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The Pros And Cons Of Using An Uber For Drug Dealing, According To A Driver
I'm Lexus Jones. I have a regular full-time job but on the weekends and occasional weeknights I drive for Uber. Over the last couple of years I have driven over 2,000 trips for Uber. At first I drove on the UberX platform. Now I drive a luxury car on the Uber Plus platform. Whenever I think that I have seen it all, something new happens. I will be sharing those stories here. I will also answer questions and give advice on how to get the most out of your rides.
Earlier this year two young entrepreneurs from our neighbors to the north were busted for alleged drug dealing. The two pimply faced Thousand Oaks residents, according to the L.A. Times, "told deputies they were using Uber to drive them to a drug deal to sell... hash oil."
For some, using Uber for illegal activities might seem like the perfect vehicle. The cars are clean, air conditioned and, mostly importantly, reliable. When you use the app, you can see how far away the car is from you and you can track its approach. Once inside the drivers are typically nice, some have bottled water and good music. Even if you have a suitcase full of contraband, the driver will rarely question the passenger about its contents. All the driver wants to know is where you want to be dropped off.
Taxis, in comparison, are more expensive and—worst of all—you never know when they will arrive or if they will come. If you are trying to do a deal where time is of the essence, cabs are unreliable and a poor choice.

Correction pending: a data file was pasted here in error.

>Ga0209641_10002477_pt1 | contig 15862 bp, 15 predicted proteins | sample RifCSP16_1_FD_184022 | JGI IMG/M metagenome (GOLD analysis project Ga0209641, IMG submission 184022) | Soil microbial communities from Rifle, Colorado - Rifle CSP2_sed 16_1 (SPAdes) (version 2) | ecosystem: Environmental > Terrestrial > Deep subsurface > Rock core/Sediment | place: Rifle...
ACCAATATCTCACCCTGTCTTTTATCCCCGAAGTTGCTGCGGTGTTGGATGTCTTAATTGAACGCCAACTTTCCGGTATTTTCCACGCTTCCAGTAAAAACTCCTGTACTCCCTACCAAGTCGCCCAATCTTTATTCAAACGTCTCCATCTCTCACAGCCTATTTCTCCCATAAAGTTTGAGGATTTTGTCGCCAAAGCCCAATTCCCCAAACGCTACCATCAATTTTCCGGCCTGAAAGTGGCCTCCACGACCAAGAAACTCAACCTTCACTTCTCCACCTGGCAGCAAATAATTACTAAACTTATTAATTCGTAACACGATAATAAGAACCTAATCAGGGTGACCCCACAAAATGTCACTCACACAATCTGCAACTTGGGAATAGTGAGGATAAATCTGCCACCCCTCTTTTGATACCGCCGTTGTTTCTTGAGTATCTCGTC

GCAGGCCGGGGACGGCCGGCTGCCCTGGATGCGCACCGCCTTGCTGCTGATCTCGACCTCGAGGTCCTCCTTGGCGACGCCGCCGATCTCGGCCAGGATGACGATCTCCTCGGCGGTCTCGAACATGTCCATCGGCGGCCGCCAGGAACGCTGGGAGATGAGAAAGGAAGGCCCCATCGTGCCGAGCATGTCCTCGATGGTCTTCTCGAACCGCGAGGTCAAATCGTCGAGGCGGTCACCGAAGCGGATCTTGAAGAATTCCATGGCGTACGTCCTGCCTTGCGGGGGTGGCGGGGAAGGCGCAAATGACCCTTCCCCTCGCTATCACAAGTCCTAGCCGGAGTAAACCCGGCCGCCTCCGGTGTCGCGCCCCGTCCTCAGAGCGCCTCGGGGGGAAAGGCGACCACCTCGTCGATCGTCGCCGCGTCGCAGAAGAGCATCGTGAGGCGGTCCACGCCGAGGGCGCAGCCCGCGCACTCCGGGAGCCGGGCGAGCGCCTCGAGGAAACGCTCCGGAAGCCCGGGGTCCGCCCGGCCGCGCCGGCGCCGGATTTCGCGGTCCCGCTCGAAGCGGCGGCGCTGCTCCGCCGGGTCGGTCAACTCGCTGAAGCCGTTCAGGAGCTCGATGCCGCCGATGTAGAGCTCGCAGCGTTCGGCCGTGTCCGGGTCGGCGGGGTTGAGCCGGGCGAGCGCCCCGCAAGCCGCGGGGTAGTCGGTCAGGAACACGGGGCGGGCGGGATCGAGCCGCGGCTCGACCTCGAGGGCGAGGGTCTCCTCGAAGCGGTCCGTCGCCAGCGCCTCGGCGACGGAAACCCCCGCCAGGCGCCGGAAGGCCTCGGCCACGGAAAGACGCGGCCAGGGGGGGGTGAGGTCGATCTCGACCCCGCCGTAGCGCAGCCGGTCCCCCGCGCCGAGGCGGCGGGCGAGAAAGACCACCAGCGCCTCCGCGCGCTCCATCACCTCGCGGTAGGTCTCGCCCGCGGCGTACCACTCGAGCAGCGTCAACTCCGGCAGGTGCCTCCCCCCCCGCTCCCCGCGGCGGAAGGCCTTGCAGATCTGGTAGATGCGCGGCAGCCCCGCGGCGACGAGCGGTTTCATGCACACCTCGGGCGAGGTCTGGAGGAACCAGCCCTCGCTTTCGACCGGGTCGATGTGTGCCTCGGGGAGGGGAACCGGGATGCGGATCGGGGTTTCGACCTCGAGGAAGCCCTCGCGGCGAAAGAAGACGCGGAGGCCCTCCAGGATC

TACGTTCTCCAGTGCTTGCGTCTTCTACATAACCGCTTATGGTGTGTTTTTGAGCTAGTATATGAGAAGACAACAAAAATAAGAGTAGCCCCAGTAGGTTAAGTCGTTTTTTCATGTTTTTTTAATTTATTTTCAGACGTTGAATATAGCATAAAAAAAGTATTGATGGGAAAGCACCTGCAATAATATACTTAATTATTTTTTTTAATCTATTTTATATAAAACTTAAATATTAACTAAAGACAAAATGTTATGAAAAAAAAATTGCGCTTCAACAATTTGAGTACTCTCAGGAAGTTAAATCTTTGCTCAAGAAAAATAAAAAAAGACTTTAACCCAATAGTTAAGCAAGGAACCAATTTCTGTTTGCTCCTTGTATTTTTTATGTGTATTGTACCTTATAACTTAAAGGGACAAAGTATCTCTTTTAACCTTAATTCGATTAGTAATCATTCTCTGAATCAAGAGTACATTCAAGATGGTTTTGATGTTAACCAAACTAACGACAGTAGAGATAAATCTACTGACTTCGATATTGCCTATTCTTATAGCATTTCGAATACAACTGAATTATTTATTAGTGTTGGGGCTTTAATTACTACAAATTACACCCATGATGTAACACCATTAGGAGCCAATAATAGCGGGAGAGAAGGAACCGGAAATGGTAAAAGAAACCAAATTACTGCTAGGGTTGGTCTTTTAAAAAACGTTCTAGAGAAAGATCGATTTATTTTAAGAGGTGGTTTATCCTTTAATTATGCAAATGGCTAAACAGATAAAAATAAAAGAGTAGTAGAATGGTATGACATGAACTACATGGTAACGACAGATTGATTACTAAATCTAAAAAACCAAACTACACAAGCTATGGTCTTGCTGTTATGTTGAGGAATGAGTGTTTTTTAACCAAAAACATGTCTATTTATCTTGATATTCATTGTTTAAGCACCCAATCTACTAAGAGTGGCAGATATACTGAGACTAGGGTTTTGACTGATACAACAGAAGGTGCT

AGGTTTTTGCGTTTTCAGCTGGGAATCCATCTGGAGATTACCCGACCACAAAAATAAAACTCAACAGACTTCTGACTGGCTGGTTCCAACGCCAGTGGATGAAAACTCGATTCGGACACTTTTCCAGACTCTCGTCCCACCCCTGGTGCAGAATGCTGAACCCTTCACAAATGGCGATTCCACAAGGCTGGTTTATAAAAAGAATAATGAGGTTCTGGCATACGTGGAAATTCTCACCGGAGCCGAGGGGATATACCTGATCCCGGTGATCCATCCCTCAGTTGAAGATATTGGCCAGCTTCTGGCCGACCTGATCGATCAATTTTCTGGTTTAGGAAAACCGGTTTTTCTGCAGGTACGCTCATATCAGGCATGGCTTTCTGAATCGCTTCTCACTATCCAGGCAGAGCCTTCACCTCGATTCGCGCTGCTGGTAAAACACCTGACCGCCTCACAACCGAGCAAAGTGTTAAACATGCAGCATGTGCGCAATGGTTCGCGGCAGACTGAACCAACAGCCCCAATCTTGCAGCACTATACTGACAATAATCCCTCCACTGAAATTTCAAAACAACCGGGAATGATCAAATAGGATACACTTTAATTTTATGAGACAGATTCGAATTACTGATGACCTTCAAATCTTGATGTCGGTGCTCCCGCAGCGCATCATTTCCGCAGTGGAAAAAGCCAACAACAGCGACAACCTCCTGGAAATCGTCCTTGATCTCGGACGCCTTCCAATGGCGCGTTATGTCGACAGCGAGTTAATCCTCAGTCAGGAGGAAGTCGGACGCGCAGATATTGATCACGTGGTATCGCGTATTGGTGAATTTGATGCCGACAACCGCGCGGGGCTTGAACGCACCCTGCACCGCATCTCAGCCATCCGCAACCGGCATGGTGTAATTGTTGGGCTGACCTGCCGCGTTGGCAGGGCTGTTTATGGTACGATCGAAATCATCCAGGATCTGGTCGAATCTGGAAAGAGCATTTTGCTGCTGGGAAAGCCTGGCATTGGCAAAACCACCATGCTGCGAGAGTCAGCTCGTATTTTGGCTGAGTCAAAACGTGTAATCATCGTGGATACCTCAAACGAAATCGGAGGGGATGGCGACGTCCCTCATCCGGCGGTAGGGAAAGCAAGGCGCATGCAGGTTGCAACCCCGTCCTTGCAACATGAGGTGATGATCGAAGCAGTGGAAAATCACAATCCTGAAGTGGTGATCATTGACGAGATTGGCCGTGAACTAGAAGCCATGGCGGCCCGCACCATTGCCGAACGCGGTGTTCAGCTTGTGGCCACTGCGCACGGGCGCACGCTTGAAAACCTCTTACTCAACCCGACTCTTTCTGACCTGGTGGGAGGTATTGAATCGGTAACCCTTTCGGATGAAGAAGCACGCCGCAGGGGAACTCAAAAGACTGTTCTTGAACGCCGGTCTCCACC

But for all the benefits that Uber might provide for the modern drug deal, there are some pitfalls that should dissuade would-be criminals from using the service for their dirty deeds.The primary item firmly in the "con" column is everything is on the record. Your pick up and drop off locations are noted in the system forever. That includes what time the ride started and when it ended. Your name, phone number, and credit card are all in Uber's database. And some of that information is in the drivers' records (the time of the ride, the destination, and pick up spot).
What sensible drug dealer wants a paper trail like that?
What's worse is Uber is constantly fighting it out in the courts. Don't you think they'd rat out a dope dealer in a flash and hand over all that data to the authorities if they were asked? Of course they would. They don't want to be known as a safe haven for criminal activity.
Another problem is the driver rates every passenger and even has a way to send messages to the company. If some sketchy guy with a duffel bag reeking of weed has a weird ride with the driver, that driver might say something to Uber to cover his own ass. These cars are owned by the drivers. They don't want to be considered an accomplice to felonies. So they might just rat out their weird passenger who didn't tip.
I've had several rides with people who were traveling with little suitcases or loud friends who may have said the wrong things. Some people do say incriminating things after getting high off their own supply. Hell, the two Thousand Oaks boys flat out admitted to the sheriff that they were on their way to a drug deal—even though the deputies pulled over the Uber for something completely unrelated.
So if you don't think the Uber driver or Uber itself won't narc you out, think again. They have enough problems.
Lexus will answer your questions. So leave them in the comments below or e-mail us at email@example.com. Follow Lexus on Twitter at @uberlexus